Remember: correlation is not causation. Also, don't assume that just because one thing preceded another, it must have caused it. Keep that in mind. Are you remembering? Good, because otherwise you're going to imagine that hiring LeBron cost 30 Miami Heat ticket sales people their jobs. (hat tip: MR)
I mean, no one complains that neurosurgery is a terribly elitist field of practice. Or what about high-stakes contract law? Those fields are both dominated by a very small and, for lack of a better term, elite group of practitioners. And for very good reason, as I think most of us would agree. ... It seems to me that the stakes are ... higher [in humanitarian work]. What we do affects not just a single individual, but entire communities, regions, in some instances maybe even nations. And yet, somehow we think that this is a field of practice where any random well-meaning person can be relevant to the conversation? You kidding?
Good news in Kenya (buried at the bottom of the post on the MPI): "Kenya has achieved a stunning drop in child mortality since 2003."
MR also gives us a graph showing just how underwater home owners are. Over 4million owe more than 50% more than their house is worth.
We're debating a new zoning plan in Dryden that's stinks to Terre Haute. Yglesias on zoning laws:
Some land-use restrictions—those that aim to preserve undeveloped natural land—have a clear environmental rationale that should be weighed against the economic cost. But most land-use restrictions don’t prevent development, they just force it to be inefficiently low-intensity. Such laws are bad for the environment, chewing up space and wasting energy, as well as economically harmful.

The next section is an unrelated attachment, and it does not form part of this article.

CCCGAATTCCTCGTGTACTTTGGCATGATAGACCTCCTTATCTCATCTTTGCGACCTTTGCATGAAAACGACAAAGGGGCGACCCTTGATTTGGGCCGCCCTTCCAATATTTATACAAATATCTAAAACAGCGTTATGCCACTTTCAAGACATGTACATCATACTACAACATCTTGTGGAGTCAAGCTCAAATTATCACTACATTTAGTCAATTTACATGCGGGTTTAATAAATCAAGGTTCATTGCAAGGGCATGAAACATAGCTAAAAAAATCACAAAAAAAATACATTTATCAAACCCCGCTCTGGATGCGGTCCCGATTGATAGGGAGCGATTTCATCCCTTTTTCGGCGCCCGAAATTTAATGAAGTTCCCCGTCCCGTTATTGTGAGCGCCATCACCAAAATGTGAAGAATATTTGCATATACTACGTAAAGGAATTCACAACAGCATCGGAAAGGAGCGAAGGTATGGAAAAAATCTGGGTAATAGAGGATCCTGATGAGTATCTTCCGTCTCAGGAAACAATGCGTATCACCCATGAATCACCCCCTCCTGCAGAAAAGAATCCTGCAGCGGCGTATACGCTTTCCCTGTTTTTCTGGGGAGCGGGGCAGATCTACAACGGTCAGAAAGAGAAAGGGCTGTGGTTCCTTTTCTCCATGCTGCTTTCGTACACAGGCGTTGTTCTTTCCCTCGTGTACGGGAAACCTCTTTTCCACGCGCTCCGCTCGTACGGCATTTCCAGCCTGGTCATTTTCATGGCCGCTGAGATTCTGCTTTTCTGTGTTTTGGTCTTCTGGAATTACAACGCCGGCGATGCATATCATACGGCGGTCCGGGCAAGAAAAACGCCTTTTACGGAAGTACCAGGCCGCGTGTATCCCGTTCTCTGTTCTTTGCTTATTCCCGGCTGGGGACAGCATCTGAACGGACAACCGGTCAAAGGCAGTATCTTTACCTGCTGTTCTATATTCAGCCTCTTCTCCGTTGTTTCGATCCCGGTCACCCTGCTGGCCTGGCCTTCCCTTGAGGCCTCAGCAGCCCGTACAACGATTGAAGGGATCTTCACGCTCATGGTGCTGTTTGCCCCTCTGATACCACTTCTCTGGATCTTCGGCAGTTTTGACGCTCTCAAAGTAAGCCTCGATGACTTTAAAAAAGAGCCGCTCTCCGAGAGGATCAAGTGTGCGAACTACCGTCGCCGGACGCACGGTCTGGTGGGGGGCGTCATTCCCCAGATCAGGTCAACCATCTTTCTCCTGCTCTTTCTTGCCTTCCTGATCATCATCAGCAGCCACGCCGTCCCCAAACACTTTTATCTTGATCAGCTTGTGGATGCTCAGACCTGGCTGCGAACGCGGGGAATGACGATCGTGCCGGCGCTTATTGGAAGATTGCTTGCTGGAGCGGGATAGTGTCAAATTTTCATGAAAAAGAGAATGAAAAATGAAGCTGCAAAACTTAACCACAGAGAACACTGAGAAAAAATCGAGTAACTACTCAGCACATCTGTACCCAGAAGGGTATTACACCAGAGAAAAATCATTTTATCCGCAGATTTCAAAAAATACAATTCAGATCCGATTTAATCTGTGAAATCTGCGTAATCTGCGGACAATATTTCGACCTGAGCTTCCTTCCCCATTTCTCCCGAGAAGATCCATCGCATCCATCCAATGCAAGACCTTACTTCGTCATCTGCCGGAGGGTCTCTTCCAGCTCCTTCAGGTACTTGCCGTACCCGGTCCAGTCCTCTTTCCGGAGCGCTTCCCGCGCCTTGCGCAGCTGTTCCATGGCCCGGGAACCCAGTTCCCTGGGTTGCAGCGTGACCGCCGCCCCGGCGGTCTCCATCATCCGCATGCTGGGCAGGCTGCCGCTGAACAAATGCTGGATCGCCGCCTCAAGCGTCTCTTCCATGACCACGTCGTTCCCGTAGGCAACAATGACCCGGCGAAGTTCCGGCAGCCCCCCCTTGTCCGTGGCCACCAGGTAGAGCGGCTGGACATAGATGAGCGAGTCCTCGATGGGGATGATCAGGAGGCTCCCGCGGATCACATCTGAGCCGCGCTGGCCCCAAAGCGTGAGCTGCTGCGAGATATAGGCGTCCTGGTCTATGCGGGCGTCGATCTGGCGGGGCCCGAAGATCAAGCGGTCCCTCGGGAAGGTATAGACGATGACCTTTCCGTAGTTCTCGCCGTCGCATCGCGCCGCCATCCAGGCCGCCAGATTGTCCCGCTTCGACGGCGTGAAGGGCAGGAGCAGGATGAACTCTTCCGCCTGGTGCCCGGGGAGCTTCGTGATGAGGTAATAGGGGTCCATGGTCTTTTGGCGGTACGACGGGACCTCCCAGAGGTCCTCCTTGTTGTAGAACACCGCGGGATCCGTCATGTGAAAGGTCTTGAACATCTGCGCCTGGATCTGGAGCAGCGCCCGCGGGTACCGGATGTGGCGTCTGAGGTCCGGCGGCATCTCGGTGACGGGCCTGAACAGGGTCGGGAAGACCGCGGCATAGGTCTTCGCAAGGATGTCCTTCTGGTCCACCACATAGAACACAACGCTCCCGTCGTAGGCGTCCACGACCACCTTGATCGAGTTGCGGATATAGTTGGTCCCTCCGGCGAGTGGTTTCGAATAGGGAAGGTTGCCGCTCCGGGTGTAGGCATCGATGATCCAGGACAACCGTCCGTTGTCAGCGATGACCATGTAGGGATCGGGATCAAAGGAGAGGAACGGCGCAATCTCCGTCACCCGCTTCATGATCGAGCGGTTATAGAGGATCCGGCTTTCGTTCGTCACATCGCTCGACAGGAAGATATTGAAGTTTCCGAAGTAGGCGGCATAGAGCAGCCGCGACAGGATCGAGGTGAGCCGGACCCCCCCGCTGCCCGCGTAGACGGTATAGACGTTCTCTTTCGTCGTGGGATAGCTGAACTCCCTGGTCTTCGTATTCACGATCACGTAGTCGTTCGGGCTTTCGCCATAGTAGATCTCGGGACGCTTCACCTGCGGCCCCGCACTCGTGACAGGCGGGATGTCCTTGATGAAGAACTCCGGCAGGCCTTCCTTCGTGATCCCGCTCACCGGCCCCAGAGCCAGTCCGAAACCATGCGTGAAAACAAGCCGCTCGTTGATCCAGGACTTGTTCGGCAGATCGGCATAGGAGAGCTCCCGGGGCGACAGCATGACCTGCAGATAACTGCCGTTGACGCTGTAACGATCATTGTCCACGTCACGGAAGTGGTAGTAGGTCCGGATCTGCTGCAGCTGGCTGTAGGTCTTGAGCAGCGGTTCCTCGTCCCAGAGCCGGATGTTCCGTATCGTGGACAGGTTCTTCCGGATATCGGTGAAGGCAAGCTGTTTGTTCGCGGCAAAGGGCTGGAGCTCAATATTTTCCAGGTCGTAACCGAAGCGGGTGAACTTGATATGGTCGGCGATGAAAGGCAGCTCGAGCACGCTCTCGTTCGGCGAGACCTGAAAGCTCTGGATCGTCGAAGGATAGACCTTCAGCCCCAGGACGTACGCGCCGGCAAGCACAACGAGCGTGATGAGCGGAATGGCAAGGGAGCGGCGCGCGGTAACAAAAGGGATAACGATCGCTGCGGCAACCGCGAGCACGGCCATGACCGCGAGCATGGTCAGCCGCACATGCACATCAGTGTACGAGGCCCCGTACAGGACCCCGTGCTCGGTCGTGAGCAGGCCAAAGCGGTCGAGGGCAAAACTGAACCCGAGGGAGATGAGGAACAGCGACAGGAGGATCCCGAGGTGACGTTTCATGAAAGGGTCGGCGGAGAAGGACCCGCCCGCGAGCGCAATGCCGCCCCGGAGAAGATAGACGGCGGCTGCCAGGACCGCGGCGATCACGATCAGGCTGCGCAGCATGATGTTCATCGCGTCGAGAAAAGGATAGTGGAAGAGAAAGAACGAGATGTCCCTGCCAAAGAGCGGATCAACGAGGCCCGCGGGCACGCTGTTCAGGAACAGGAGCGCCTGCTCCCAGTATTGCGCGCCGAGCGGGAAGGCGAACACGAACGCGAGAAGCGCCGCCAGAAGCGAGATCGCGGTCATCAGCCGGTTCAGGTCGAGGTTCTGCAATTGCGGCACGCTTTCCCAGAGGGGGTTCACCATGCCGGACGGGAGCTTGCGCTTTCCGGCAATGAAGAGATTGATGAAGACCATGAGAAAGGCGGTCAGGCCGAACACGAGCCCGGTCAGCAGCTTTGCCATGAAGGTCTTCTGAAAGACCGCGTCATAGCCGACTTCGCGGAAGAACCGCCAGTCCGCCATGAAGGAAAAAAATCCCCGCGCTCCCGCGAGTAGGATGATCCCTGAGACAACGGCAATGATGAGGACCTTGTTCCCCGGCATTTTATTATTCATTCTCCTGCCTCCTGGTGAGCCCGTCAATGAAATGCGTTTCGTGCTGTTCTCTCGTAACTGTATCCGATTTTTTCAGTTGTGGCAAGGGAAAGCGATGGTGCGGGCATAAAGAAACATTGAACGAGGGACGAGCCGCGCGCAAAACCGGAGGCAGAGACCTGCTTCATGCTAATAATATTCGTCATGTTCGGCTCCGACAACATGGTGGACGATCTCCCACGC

The “hot potato” process is the central concept of monetary economics. If you put more cash into circulation than people want to hold, they’ll try to get rid of it. Individually they can, but collectively they cannot. The attempt to get rid of the cash will drive up AD. I think everyone understands this (excluding post-Keynesians of course) but many economists forget what monetary policy is all about; the supply and demand for money.
Mankiw reports on unintended effects from the Dodd-Frank bill:
Standard & Poor's, Moody's Investors Service and Fitch Ratings are all refusing to allow their ratings to be used in documentation for new bond sales, each said in statements in recent days. Each says it fears being exposed to new legal liability created by the landmark Dodd-Frank financial reform law.
The new law will make ratings firms liable for the quality of their ratings decisions, effective immediately. The companies say that, until they get a better understanding of their legal exposure, they are refusing to let bond issuers use their ratings.
That is important because some bonds, notably those that are made up of consumer loans, are required by law to include ratings in their official documentation. That means new bond sales in the $1.4 trillion market for mortgages, autos, student loans and credit cards could effectively shut down.